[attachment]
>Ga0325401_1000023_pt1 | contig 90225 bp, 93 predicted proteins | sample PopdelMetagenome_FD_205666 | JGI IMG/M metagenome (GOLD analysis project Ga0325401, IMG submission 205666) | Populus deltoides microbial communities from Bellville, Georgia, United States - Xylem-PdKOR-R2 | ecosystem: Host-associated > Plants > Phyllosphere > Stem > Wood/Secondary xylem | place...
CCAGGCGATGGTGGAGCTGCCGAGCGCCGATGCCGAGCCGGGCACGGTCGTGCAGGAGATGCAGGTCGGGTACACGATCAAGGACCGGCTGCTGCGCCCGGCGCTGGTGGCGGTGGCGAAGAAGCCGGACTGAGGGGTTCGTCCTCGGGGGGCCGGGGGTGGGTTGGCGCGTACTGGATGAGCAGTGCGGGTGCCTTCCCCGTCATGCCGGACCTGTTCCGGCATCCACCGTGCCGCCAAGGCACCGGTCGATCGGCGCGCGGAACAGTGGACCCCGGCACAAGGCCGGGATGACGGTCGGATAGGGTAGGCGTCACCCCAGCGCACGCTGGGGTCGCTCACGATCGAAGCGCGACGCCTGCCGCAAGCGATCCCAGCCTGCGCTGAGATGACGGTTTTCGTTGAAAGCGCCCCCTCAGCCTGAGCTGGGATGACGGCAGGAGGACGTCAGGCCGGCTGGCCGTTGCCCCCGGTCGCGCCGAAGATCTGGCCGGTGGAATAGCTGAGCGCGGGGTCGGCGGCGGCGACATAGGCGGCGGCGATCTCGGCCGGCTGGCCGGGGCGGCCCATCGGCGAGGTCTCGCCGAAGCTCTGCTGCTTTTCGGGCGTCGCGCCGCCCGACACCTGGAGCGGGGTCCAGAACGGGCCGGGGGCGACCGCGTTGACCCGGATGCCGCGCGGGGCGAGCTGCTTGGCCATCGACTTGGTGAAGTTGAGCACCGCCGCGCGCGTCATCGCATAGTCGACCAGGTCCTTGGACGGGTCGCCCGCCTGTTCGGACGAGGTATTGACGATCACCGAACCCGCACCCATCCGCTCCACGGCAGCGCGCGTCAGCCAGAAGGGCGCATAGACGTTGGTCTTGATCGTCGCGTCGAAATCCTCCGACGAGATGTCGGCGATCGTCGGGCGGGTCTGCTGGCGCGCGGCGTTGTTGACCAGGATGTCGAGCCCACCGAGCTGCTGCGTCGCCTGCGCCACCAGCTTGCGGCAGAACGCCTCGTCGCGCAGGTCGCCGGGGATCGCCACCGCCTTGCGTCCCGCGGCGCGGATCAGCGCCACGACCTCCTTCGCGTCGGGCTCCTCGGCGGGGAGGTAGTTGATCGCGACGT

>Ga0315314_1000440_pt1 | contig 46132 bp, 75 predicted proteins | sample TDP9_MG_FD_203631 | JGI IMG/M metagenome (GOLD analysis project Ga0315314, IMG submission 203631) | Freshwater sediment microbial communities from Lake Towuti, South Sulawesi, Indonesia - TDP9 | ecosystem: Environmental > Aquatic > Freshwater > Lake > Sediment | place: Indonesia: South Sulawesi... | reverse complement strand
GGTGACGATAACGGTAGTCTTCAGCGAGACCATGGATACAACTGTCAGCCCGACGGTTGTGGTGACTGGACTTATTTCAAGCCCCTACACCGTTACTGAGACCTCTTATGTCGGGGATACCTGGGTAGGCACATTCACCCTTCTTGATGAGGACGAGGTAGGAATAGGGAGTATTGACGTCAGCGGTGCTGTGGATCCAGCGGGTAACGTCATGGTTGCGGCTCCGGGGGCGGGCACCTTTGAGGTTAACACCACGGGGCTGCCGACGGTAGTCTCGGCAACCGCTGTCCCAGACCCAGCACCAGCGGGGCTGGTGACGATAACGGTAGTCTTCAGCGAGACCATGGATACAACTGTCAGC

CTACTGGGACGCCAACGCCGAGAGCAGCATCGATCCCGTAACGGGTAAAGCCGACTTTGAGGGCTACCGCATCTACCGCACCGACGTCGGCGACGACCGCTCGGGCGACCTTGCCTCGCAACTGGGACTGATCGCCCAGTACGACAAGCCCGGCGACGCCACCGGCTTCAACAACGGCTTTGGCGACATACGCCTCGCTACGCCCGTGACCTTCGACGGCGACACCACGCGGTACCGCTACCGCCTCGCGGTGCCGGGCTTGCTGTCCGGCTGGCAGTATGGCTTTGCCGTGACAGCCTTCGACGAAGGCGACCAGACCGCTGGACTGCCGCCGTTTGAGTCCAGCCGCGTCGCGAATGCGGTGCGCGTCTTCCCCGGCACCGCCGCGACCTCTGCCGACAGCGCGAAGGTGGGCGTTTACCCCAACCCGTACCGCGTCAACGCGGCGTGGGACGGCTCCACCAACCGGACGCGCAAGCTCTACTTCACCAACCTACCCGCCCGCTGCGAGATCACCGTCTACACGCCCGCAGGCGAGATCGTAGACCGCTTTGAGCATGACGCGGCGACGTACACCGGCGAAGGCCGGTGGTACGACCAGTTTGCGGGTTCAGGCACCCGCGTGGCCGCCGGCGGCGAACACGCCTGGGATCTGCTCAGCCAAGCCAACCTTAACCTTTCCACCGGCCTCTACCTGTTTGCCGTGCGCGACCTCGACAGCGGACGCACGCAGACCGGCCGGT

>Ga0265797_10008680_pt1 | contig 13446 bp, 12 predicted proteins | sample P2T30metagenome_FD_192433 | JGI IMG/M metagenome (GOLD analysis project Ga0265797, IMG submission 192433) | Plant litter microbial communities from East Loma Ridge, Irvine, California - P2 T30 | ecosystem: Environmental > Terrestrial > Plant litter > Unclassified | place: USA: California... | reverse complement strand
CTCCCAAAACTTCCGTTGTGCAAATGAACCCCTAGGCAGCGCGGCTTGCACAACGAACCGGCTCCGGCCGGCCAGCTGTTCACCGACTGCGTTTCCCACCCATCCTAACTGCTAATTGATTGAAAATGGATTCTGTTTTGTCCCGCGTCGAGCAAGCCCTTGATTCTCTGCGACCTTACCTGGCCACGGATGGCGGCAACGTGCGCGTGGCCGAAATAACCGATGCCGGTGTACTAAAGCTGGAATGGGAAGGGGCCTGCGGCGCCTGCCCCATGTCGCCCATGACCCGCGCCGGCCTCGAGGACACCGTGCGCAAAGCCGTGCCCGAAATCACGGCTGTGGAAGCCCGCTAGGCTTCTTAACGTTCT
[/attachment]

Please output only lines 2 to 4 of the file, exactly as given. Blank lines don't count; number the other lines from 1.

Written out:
CCAGGCGATGGTGGAGCTGCCGAGCGCCGATGCCGAGCCGGGCACGGTCGTGCAGGAGATGCAGGTCGGGTACACGATCAAGGACCGGCTGCTGCGCCCGGCGCTGGTGGCGGTGGCGAAGAAGCCGGACTGAGGGGTTCGTCCTCGGGGGGCCGGGGGTGGGTTGGCGCGTACTGGATGAGCAGTGCGGGTGCCTTCCCCGTCATGCCGGACCTGTTCCGGCATCCACCGTGCCGCCAAGGCACCGGTCGATCGGCGCGCGGAACAGTGGACCCCGGCACAAGGCCGGGATGACGGTCGGATAGGGTAGGCGTCACCCCAGCGCACGCTGGGGTCGCTCACGATCGAAGCGCGACGCCTGCCGCAAGCGATCCCAGCCTGCGCTGAGATGACGGTTTTCGTTGAAAGCGCCCCCTCAGCCTGAGCTGGGATGACGGCAGGAGGACGTCAGGCCGGCTGGCCGTTGCCCCCGGTCGCGCCGAAGATCTGGCCGGTGGAATAGCTGAGCGCGGGGTCGGCGGCGGCGACATAGGCGGCGGCGATCTCGGCCGGCTGGCCGGGGCGGCCCATCGGCGAGGTCTCGCCGAAGCTCTGCTGCTTTTCGGGCGTCGCGCCGCCCGACACCTGGAGCGGGGTCCAGAACGGGCCGGGGGCGACCGCGTTGACCCGGATGCCGCGCGGGGCGAGCTGCTTGGCCATCGACTTGGTGAAGTTGAGCACCGCCGCGCGCGTCATCGCATAGTCGACCAGGTCCTTGGACGGGTCGCCCGCCTGTTCGGACGAGGTATTGACGATCACCGAACCCGCACCCATCCGCTCCACGGCAGCGCGCGTCAGCCAGAAGGGCGCATAGACGTTGGTCTTGATCGTCGCGTCGAAATCCTCCGACGAGATGTCGGCGATCGTCGGGCGGGTCTGCTGGCGCGCGGCGTTGTTGACCAGGATGTCGAGCCCACCGAGCTGCTGCGTCGCCTGCGCCACCAGCTTGCGGCAGAACGCCTCGTCGCGCAGGTCGCCGGGGATCGCCACCGCCTTGCGTCCCGCGGCGCGGATCAGCGCCACGACCTCCTTCGCGTCGGGCTCCTCGGCGGGGAGGTAGTTGATCGCGACGT

>Ga0315314_1000440_pt1 | contig 46132 bp, 75 predicted proteins | sample TDP9_MG_FD_203631 | JGI IMG/M metagenome (GOLD analysis project Ga0315314, IMG submission 203631) | Freshwater sediment microbial communities from Lake Towuti, South Sulawesi, Indonesia - TDP9 | ecosystem: Environmental > Aquatic > Freshwater > Lake > Sediment | place: Indonesia: South Sulawesi... | reverse complement strand
GGTGACGATAACGGTAGTCTTCAGCGAGACCATGGATACAACTGTCAGCCCGACGGTTGTGGTGACTGGACTTATTTCAAGCCCCTACACCGTTACTGAGACCTCTTATGTCGGGGATACCTGGGTAGGCACATTCACCCTTCTTGATGAGGACGAGGTAGGAATAGGGAGTATTGACGTCAGCGGTGCTGTGGATCCAGCGGGTAACGTCATGGTTGCGGCTCCGGGGGCGGGCACCTTTGAGGTTAACACCACGGGGCTGCCGACGGTAGTCTCGGCAACCGCTGTCCCAGACCCAGCACCAGCGGGGCTGGTGACGATAACGGTAGTCTTCAGCGAGACCATGGATACAACTGTCAGC